Retailers this holiday season have been aggressively trumpeting “click-and-collect” shopping, a relatively new hybrid of digital and old-school buying that allows time-starved customers to place an order online and pick it up within hours at a counter in a store.
But so far, many shoppers are finding it to be a big headache.
Fully 60 percent of such orders placed on Cyber Monday ran into problems, one study found. The wrong items were received, or orders were canceled because the product was no longer in stock. Sometimes there was no notification when an order was ready.
Shoppers in droves have taken to social media to complain about long waits at the service counter and other issues, an outcry that could get louder as a crush of gift-buying procrastinators begin descending on store counters in the final days before Christmas.
Kim Melancon, a shopper from Metairie, Louisiana, said she placed a click-and-collect order this month at Kmart for three dinnerware sets, opting not to have them shipped to her home because the items were fragile. She said she went to the store after receiving an email notification that her order was ready, only to find herself waiting around for about an hour and a half while employees filled her order.
“I will never do in-store pickup ever again, that’s how bad it was for me,” Melancon said.
In a statement, Kmart said that it’s working to build strong connections between digital and in-store shopping. “We welcome all feedback and if a member experience falls short of expectations, we want to make it right,” the company said.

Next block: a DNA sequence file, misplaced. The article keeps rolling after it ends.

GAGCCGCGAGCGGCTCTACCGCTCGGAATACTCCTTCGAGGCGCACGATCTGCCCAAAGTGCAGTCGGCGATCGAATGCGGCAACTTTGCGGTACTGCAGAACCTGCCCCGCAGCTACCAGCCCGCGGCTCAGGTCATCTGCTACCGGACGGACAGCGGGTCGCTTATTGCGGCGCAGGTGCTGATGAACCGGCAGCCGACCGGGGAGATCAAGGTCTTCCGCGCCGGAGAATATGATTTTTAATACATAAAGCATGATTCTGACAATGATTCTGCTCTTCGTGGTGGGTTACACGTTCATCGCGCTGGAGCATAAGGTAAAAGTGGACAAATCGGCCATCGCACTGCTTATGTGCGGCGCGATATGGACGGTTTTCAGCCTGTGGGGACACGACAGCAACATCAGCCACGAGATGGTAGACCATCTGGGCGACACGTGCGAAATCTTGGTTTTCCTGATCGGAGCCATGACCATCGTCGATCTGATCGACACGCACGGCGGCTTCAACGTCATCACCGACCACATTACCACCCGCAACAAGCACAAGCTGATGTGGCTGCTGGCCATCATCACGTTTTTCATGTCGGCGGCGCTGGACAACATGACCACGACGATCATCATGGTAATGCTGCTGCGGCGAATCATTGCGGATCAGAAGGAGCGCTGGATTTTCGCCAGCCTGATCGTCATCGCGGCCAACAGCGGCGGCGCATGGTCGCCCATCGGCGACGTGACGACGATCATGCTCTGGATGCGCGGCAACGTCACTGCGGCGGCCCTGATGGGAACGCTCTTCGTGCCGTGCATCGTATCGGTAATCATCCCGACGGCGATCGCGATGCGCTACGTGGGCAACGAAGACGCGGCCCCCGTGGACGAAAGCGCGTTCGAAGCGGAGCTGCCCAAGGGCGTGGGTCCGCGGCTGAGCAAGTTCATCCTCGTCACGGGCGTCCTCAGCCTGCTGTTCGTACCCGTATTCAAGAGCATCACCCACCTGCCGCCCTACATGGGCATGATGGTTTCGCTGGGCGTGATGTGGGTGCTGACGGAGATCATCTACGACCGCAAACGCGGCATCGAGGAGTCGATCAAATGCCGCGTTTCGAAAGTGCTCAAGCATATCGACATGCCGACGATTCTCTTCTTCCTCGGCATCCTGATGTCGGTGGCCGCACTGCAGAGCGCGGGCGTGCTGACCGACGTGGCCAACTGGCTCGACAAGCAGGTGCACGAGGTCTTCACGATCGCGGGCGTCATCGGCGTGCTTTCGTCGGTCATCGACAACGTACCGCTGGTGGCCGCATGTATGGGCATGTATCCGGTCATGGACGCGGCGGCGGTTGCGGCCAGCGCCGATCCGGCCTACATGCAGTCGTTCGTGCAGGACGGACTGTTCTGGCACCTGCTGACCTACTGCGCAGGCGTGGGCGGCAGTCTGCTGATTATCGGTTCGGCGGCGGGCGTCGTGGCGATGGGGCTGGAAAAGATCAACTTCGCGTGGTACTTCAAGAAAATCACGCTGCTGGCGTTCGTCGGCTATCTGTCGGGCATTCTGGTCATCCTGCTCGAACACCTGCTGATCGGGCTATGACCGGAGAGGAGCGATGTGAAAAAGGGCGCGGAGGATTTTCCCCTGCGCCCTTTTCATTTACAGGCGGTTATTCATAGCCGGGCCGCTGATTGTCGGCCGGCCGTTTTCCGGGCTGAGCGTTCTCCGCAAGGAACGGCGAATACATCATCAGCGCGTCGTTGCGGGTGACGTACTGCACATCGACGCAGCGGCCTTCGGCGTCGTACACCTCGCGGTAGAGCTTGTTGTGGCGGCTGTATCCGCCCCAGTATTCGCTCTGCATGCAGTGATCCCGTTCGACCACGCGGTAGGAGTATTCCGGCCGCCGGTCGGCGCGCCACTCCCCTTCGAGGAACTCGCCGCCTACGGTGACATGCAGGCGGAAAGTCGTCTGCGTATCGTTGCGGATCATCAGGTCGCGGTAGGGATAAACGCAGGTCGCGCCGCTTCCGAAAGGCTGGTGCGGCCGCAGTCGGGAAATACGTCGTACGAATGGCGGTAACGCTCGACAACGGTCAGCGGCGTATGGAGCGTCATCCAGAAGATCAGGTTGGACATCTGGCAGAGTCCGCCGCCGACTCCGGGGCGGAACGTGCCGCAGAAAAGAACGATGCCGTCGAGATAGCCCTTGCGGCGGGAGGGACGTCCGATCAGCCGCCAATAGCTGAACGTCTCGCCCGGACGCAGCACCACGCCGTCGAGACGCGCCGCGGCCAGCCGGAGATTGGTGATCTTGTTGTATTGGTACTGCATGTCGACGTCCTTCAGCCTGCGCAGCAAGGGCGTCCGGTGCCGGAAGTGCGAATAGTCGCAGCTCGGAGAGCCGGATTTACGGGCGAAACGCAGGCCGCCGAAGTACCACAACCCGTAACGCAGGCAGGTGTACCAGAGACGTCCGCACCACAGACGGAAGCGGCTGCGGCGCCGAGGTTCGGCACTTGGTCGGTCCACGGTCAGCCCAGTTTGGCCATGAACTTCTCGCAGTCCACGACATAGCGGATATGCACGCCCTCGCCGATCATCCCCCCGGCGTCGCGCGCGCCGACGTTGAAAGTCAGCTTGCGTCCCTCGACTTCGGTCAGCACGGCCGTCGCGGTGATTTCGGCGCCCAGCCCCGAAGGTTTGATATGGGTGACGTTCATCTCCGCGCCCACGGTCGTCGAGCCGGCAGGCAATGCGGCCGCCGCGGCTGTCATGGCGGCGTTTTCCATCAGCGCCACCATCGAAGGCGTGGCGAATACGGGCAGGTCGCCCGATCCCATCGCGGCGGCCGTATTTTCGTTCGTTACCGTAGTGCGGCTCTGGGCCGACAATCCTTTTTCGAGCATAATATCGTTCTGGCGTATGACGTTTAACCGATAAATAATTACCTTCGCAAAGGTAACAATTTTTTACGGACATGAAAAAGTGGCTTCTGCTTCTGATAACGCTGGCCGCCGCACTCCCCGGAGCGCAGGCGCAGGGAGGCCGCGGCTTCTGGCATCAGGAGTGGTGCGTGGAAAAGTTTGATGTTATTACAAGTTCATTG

The problems come in a year when traditional retailers including Best Buy, Walmart, Toys R Us, Kohl’s and Nordstrom have been talking up their click-and-collect services, and it’s not hard to see why: The model gets shoppers into their stores. It allows retailers to save the profit-gobbling shipping costs of a regular online order while putting their vast store fleets to work in taking the e-commerce fight to Amazon.com. And retailers are generally eager to embrace offerings that might give them an aura of inventiveness.
Plus, customers like the idea of click-and-collect: Some say they like that it provides more instant gratification than an order that comes through the mail, while others are lured by the lack of shipping charges. Still others say it is more convenient than worrying whether a package will arrive at their apartment building. Forrester Research has found this year that some 42 percent of online shoppers have used click-and-collect.